Restaurants are gearing up for the monsoons by putting up overhead covers
Before I delve into the nitty-gritty of how venues are protecting themselves from the coming onslaught of torrential rain, let me state a simple but important fact: The so-called “off season” in Goa is no longer! As the state increasingly becomes a year-round destination, especially for Indian travelers, more and more establishments are searching for ways to cover up and stay open during the monsoons.
It’s a matter of days before the rains hit, and venues across Goa are grappling with decisions about how to cover up their gardens, decks, and other open space areas to continue operations. Since the rains are so heavy in Goa, it is quite complex to decide how best to shield from it as no ‘one size fits all’. An ordinary choice would be to use tarpaulin and bamboo but there are many other options.
Advance planning, as with many things in life, works out best. In fact, it wouldn’t be necessary to cover at all if the needs of the place in question are known at the time of initial design. However, sometimes a place’s needs evolve over time and require alterations.
Designer Reggie Goveas says, “Choosing a roof structure depends on the situation, scope and profile of the establishment. Anything from temporary shacks with treated thatch or stretched vinyl canopies to full-blown structures with various roof sheet options or tiles are also possible.”
So here are some things to consider as you start thinking about getting your very own rainproof roof.
Temporary versus Permanent – Can you cover the area in question permanently or is it better if you remove the roofing after the rains? Many venues in the tourist stretch prefer open spaces in the season as open-to-the-sky venues have a special ambiance. One may consider putting up a rigid frame so that covering material can be taken down after the rainy season. For example, canopy awnings are permanently installed but the fabric may be removable.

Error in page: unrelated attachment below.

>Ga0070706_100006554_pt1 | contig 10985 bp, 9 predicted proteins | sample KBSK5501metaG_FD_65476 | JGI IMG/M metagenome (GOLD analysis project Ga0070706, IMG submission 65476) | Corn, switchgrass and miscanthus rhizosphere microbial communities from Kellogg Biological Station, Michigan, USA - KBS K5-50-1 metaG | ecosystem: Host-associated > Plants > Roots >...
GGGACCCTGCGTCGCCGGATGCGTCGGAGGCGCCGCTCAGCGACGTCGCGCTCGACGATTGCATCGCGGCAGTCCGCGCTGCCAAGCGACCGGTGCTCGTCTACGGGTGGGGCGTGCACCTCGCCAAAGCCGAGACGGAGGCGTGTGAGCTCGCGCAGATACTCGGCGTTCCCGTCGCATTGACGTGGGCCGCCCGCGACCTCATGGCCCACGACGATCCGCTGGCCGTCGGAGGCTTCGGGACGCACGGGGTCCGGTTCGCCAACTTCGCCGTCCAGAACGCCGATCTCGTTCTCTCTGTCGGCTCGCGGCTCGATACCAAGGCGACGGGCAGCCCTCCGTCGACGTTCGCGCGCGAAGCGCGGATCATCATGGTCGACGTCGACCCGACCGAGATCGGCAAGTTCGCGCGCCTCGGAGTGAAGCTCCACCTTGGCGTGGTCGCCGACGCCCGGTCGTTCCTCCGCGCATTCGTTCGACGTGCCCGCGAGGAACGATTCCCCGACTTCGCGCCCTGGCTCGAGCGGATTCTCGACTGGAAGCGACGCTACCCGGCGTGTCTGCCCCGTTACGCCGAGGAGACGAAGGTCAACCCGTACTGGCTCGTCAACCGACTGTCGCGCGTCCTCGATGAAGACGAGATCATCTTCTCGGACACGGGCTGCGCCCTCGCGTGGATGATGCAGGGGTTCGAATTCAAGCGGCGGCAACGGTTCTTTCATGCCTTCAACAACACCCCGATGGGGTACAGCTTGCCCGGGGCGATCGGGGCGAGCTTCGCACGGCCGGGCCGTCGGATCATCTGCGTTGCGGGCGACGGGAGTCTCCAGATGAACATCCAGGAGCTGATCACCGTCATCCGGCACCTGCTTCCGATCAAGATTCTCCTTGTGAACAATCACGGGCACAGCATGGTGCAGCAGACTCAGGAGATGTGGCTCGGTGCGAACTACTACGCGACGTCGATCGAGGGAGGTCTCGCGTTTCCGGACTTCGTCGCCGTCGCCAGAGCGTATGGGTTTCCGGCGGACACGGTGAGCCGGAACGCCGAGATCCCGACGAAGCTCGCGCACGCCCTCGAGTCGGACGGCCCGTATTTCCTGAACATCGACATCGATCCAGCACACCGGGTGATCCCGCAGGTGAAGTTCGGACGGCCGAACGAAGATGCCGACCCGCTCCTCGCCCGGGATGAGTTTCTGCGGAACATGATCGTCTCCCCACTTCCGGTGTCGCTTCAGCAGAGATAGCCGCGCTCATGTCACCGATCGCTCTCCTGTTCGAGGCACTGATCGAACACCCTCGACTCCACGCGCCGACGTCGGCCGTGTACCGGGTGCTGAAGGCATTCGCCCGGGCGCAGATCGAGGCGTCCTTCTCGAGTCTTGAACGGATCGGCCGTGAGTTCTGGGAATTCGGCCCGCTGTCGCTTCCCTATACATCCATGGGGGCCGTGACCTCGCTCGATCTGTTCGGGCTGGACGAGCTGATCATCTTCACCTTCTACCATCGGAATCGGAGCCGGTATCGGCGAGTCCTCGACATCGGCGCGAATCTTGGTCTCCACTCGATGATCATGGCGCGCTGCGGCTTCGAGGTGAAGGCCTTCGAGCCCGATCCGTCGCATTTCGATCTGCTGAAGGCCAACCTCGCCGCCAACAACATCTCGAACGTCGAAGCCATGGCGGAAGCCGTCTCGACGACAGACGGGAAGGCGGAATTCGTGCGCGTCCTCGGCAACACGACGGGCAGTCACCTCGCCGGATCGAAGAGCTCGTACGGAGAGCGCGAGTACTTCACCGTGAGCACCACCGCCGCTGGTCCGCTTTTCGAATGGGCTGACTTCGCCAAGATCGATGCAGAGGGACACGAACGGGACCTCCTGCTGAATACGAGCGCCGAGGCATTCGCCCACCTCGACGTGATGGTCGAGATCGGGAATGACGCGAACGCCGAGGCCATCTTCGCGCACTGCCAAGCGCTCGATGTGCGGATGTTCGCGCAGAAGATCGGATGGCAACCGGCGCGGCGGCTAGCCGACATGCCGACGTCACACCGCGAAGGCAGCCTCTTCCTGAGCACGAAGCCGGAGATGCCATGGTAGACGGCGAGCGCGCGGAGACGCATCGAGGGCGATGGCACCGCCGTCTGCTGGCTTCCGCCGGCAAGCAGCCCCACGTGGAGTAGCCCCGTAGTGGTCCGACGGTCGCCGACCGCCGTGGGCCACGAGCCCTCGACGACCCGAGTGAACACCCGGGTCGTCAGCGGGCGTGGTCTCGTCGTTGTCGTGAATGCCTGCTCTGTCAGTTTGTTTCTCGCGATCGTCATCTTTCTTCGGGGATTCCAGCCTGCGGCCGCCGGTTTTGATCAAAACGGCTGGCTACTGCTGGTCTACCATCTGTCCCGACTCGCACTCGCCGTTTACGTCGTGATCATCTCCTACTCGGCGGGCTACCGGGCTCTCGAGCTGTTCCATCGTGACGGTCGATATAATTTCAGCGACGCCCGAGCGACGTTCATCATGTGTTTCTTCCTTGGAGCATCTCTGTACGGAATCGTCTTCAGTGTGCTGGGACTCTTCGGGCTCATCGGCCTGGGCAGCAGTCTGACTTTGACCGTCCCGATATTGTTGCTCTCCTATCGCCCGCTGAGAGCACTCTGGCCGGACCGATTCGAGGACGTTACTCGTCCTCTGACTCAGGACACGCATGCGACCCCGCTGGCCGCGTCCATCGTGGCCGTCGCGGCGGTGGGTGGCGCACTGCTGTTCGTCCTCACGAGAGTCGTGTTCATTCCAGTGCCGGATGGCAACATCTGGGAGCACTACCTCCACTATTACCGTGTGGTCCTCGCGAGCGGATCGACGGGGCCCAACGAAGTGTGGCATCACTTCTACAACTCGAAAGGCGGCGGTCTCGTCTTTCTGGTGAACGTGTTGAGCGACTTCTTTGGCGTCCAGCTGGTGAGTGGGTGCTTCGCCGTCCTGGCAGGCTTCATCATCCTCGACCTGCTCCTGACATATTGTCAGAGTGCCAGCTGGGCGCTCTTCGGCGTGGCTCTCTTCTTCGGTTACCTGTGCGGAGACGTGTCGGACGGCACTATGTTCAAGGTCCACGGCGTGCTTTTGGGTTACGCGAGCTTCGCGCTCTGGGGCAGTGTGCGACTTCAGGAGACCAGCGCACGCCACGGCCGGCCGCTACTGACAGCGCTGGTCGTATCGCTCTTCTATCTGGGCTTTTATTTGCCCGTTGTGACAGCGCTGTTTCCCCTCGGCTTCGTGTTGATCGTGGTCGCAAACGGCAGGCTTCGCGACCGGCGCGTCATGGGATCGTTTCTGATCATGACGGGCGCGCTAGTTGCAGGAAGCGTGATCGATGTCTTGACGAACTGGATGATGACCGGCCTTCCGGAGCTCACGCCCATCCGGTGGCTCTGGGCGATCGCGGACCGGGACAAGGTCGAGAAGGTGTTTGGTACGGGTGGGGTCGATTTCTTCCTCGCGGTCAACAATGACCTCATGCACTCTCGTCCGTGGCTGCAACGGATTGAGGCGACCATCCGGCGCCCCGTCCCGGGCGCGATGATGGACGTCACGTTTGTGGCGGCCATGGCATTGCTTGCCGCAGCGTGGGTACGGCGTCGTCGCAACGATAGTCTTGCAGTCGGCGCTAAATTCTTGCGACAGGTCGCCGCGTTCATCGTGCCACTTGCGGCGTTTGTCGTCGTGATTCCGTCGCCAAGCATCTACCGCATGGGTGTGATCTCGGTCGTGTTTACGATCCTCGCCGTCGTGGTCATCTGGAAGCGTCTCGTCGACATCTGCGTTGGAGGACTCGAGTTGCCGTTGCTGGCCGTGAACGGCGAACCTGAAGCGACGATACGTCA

Budget for Materials – There is a big variation here depending on whether you can afford only inexpensive plastic sheets that may just last the monsoon or tensile Teflon fabric that costs quite a bit. Besides materials, there is the cost of a contractor and labour to consider, besides the down time for your venue being unavailable.
Assistance with Construction – One question you may have is whether you need to hire an architect. The good news is all you really need is a good contractor but it may also be worthwhile to employ an expert consultant, depending on the size of the project. And the materials are available at most hardware shops.
Acoustics Needed – Rain will sound different when it falls on different surfaces. Gaurav Arya of Hotel Tamarind in Anjuna says he prefers Mangalore tiles because it’s permanent and the sound of rain is not as loud. The Cafe Cotinga area where he hosts live music nights is open currently but he is considering options for covering it up.
Nature of the Area in Question – Are there trees in the area you are trying to cover? These may be used for support but may also cause a hindrance to the design. It’s important to earmark or define what needs and what doesn’t need protection. For example, retractable awnings may also be available but are better for small areas like balconies, entrance areas, etc.
Ventilation – One has to keep the place well ventilated and enclosing it too much makes it steamy, but keeping the sides open can also allow a driving rain to enter.
Plastic curtains are common but one would need a large enough space to place pedestal fans in different areas.
Aesthetics – You can build a pergola and grow vines over it to create a greener and more pleasing structure. Canvas as a material may look better but would need to be treated with waterproofing. Abroad, spray cans are available for this.
So there you go. Since Do-It-Yourself products aren’t available as much here as in other countries, people are forced to be more innovative. A little research and creativity can go a long way towards giving your space its own unique identity, yet still be resilient in the driving rain.